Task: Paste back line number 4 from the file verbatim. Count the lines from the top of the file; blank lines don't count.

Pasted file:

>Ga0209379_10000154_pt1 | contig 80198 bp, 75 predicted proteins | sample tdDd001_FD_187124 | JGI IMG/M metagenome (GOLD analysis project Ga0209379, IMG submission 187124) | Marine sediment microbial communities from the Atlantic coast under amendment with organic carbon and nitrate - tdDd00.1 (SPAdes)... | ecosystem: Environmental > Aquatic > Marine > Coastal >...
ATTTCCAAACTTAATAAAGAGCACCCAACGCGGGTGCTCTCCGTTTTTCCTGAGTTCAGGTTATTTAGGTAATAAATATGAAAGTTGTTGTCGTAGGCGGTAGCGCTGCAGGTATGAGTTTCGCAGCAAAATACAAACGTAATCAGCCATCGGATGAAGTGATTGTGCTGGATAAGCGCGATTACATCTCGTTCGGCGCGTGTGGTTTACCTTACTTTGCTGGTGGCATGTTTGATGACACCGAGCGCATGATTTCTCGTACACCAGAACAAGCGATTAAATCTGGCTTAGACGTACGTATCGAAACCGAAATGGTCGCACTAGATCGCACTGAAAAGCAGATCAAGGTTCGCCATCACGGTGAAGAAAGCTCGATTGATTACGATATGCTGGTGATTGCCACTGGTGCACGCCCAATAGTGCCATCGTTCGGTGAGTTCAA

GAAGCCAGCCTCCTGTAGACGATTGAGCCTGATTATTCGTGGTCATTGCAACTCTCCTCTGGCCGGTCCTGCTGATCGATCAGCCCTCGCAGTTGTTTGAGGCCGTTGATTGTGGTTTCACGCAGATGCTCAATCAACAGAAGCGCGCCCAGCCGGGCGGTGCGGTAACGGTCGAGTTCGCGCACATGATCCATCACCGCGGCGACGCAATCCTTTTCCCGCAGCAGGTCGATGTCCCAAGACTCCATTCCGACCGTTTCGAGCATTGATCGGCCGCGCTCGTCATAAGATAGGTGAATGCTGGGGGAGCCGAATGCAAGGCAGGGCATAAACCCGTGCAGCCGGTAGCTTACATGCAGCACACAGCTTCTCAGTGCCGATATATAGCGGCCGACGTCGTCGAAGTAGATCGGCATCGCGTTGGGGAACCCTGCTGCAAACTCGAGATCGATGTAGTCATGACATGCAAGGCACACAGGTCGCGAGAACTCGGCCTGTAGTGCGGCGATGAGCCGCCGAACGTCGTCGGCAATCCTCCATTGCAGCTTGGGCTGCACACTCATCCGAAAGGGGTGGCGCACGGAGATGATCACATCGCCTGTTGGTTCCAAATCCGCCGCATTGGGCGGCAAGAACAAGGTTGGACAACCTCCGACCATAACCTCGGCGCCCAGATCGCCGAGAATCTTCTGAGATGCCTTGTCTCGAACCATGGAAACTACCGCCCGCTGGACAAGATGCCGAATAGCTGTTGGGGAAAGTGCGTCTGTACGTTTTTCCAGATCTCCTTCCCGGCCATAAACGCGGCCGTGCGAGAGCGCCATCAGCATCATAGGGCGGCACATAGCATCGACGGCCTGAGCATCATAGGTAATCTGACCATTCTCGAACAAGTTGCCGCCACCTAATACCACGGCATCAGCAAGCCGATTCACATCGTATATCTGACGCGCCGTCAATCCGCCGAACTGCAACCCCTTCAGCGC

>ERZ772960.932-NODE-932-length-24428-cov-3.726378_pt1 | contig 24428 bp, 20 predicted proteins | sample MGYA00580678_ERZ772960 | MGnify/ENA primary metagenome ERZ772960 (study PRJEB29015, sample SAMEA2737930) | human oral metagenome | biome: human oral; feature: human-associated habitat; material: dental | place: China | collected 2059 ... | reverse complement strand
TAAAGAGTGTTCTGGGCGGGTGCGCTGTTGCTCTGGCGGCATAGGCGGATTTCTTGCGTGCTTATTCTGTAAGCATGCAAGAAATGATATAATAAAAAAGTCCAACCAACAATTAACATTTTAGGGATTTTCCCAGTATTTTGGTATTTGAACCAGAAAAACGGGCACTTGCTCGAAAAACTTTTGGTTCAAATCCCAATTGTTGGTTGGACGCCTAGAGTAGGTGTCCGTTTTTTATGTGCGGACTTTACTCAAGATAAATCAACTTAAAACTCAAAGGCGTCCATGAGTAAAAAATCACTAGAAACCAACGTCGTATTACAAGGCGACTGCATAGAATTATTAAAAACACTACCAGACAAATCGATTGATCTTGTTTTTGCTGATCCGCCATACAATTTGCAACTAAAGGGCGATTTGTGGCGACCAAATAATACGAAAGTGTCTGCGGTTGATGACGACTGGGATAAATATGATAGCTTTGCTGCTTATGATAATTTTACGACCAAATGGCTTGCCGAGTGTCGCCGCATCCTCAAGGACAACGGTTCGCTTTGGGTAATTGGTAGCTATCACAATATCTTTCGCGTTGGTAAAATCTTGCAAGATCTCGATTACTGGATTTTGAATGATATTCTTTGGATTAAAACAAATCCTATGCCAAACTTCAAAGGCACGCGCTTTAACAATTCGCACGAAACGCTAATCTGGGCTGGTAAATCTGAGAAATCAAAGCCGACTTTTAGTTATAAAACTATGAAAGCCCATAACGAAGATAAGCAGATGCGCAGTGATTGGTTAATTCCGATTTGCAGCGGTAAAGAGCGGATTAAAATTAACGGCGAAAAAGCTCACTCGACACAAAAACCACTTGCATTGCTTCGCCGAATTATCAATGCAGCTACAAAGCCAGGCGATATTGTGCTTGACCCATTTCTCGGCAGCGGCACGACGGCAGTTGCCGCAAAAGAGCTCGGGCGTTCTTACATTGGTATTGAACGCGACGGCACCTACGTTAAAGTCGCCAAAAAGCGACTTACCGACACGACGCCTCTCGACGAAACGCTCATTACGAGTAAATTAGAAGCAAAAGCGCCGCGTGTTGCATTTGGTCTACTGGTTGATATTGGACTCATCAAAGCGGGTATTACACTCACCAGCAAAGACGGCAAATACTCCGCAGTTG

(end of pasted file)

>ERZ772960.932-NODE-932-length-24428-cov-3.726378_pt1 | contig 24428 bp, 20 predicted proteins | sample MGYA00580678_ERZ772960 | MGnify/ENA primary metagenome ERZ772960 (study PRJEB29015, sample SAMEA2737930) | human oral metagenome | biome: human oral; feature: human-associated habitat; material: dental | place: China | collected 2059 ... | reverse complement strand